“What I learned from my own experience is that family caregivers are the ones holding everything together – and they’re paying a high price, including putting their own health at risk.”
These are the words of Sheila, who first became a caregiver when her dear friend was diagnosed with cancer. For years, Sheila provided emotional and practical support to her friend as she dealt with a rare form of cancer that began in her salivary glands and moved into her bones. Sheila was just barely managing to keep her own life together while at the same time helping her friend. And then crisis hit: Sheila’s widowed mother slipped into what she describes as a, “long and painful decline.”
Just when it didn’t seem possible to continue caring for both her friend and her mother, Sheila received a life-transforming phone call from a therapist inviting her to attend a special meeting of 12 people who would become partners in caregiving.
“When people offer their help, they’re being generous. It’s an offer made from the heart,” says Nora Klaver, author of MayDay!: Asking for Help in Times of Need. “But I’m amazed at how often people will refuse help even when it’s generously offered. It’s like a knee-jerk reaction.”
Why do people refuse to ask for or accept help?
Klaver says that often we are struggling with our fear. “We may fear damaging our relationships,” she says. “We may fear losing control. We might fear we will look weak or incapable of managing our own lives.”
Beyond fear, there are many other reasons why caregivers choose to “fly solo,” including:
Caregivers are confronted with equally important tasks and conflicting demands.
Finding and coordinating help adds to an already overloaded schedule.
We may become lost in a maze of services and paperwork. By the time help becomes available, it may be too little or too late.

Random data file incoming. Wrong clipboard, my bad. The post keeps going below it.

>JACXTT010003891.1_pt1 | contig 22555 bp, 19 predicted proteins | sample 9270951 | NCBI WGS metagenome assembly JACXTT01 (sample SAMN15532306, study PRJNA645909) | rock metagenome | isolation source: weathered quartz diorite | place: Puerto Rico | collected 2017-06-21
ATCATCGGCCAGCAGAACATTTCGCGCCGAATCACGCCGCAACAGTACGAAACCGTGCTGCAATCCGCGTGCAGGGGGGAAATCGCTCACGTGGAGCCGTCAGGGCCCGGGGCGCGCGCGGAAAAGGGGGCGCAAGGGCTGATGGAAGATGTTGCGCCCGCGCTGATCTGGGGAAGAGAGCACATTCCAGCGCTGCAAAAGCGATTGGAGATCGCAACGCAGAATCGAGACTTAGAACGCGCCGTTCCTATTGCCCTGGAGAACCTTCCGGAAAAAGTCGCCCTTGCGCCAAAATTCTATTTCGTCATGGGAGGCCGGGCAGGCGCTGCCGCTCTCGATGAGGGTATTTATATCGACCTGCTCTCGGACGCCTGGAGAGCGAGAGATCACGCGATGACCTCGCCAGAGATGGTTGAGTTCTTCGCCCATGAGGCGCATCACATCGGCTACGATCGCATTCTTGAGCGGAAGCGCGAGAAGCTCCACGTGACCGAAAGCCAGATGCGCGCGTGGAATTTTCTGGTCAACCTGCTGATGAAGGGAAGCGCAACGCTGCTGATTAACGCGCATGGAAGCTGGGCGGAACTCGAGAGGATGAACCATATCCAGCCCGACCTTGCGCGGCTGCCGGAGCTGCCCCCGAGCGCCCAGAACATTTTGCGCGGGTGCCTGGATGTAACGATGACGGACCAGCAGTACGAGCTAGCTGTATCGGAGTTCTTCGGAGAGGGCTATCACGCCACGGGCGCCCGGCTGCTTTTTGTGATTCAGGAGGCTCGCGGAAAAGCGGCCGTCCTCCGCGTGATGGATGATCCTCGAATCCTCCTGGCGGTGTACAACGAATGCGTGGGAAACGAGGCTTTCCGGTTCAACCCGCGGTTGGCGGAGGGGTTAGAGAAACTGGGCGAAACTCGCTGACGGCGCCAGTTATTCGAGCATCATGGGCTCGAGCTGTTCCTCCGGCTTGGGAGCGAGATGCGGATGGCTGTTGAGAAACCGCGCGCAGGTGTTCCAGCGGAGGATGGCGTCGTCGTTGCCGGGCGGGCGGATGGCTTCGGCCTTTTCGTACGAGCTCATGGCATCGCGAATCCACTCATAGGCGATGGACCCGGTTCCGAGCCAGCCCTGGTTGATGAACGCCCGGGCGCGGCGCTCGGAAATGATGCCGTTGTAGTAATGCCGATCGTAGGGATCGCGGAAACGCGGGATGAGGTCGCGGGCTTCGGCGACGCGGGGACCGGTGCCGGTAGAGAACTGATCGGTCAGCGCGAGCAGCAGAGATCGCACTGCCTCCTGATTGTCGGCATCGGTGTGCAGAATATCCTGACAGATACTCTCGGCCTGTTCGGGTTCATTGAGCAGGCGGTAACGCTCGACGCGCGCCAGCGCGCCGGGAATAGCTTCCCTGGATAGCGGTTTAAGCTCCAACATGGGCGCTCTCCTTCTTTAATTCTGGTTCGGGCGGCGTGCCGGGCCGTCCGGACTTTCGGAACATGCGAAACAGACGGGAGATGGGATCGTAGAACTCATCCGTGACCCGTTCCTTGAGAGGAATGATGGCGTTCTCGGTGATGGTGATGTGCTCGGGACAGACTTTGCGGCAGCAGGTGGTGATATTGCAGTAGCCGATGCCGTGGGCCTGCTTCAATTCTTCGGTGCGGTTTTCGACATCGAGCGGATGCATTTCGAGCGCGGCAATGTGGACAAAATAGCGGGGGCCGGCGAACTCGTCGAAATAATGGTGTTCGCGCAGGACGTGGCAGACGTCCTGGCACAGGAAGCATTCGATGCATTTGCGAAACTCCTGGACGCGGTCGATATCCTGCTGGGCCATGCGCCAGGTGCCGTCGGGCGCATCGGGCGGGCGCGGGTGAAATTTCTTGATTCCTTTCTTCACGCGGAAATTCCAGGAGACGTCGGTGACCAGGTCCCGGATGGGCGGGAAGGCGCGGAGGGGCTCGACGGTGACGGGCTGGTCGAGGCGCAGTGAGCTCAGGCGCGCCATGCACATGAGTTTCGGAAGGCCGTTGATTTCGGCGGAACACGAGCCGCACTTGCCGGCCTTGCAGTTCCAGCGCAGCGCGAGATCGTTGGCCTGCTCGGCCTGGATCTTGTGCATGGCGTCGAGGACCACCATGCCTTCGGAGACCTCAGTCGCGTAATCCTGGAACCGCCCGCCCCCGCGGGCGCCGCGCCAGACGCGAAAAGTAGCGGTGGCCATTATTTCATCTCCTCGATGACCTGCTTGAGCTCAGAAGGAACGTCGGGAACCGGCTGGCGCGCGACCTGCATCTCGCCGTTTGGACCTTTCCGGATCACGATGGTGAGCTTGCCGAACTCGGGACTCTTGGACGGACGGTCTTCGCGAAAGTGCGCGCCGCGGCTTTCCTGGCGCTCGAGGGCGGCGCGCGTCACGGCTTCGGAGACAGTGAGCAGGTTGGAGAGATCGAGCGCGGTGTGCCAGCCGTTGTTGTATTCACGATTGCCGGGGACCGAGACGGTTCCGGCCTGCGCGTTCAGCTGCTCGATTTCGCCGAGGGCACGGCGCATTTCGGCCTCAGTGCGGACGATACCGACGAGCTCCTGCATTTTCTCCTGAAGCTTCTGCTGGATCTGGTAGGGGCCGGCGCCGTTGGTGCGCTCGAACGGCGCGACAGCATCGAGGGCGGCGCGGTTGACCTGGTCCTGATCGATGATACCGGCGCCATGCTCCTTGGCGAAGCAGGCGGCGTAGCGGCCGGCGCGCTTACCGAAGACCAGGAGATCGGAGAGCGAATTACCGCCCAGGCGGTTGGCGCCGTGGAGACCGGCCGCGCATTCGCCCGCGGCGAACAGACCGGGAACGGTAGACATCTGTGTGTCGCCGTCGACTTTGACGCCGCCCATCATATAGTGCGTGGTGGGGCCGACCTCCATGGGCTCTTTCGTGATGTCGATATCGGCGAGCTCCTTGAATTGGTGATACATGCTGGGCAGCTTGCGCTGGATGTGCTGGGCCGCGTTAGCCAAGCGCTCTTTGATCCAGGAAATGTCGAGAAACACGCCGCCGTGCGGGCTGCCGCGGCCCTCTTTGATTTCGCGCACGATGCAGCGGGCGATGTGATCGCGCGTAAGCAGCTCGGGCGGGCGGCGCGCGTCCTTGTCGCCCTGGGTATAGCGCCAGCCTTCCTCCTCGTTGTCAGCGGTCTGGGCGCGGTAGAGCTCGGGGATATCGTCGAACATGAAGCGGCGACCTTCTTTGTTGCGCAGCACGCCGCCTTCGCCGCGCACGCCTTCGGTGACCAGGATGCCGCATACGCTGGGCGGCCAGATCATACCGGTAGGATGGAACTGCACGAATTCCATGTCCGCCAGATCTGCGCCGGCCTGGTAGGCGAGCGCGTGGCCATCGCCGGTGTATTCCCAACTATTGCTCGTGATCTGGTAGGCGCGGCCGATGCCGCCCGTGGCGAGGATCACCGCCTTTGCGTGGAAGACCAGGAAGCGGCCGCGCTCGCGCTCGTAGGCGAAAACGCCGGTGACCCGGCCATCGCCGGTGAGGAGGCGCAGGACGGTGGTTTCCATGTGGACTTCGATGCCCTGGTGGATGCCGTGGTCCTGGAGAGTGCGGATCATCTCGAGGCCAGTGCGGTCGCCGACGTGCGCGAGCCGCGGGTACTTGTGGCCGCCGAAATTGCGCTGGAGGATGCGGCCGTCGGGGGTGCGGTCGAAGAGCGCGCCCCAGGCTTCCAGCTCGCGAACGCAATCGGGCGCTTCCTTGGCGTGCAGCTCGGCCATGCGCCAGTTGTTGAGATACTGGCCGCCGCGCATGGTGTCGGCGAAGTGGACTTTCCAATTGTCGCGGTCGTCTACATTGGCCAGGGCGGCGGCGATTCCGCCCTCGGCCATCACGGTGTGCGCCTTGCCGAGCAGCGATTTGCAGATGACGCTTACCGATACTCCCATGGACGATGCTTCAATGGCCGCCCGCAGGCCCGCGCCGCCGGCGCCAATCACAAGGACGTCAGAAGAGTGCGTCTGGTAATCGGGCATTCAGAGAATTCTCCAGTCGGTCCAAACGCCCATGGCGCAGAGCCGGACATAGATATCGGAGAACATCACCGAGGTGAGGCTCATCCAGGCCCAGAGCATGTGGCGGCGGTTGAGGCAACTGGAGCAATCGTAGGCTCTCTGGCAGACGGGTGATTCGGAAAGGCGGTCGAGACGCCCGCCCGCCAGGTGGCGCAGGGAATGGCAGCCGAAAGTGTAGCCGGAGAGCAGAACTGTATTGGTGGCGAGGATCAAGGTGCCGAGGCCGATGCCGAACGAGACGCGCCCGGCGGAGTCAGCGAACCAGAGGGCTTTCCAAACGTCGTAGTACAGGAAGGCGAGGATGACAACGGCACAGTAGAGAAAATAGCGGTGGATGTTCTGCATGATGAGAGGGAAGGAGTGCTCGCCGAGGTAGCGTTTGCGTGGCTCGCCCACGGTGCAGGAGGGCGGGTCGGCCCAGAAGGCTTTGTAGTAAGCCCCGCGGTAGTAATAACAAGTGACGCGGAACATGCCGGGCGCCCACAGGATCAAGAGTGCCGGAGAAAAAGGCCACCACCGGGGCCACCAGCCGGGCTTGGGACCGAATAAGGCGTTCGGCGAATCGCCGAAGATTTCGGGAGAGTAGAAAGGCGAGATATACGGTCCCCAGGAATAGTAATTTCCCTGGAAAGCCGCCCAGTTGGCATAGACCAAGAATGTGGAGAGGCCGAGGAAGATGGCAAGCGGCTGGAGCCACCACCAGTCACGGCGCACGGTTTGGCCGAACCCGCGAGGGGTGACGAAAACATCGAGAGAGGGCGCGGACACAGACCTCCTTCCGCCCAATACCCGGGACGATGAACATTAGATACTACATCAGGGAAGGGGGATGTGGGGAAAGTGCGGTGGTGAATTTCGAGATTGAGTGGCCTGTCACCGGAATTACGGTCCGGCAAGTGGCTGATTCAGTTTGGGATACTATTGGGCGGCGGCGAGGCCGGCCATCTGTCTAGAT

Help from agencies is often limited due to qualifying criteria such as age, health condition, income, or even geographic location.
Companion or chore services are often costly and rarely covered by insurance.
Volunteer groups and faith communities may offer help but it may be sporadic or time-limited.
We or our loved ones may be reluctant to open our lives and homes to strangers.
In addition to the caregiver’s reluctance to ask for help, there are those who want to help but don’t know how or are frightened of getting too involved.
Pam in Massachusetts has had her own experience of both needing help and giving help to others when she was diagnosed with a cancerous tumor in her shoulder. As the young mother of three, Pam says, “I desperately needed help and accepting it allowed us to keep some normalcy in our lives when everything was very fragile.”
Through her experience, Pam met another resident in her community who had received meal preparation assistance from a network of friends, neighbors, and community members during a time of her own health crisis. The two women spoke of the “angels” who had come forward to help and envisioned the creation of a network of “angels” who could lend a hand to other families facing a short-term crisis. Their dream led to the creation of a volunteer network with more than 300 members providing everything from help with meals and shopping to yard work to child care or transportation.
“It’s a feel-good thing. You see in the eyes of people helping that they feel good about what they are doing….and they want to do more,” says Pam.
As the volunteer network has grown, Washek has turned to technology to help keep everyone and everything coordinated. Current postings of needs, a scheduling calendar, message boards, status updates, email reminder notices, and even blogs are available to approved “helpers” through Lotsa Helping Hands.
Lotsa Helping Hands co-founder Hal Chapel says, “It’s difficult to ask for help once. It’s even harder to keep asking for help many times. But with Lotsa Helping Hands, the family member is not asking for help. It’s a place where people can see what is needed, determine what they can offer, and then come forward.”
With resources like these available, family caregivers can determine how, when, and from whom they will accept help. That type of control over one’s life might make all the difference between asking and not asking for help when it’s needed.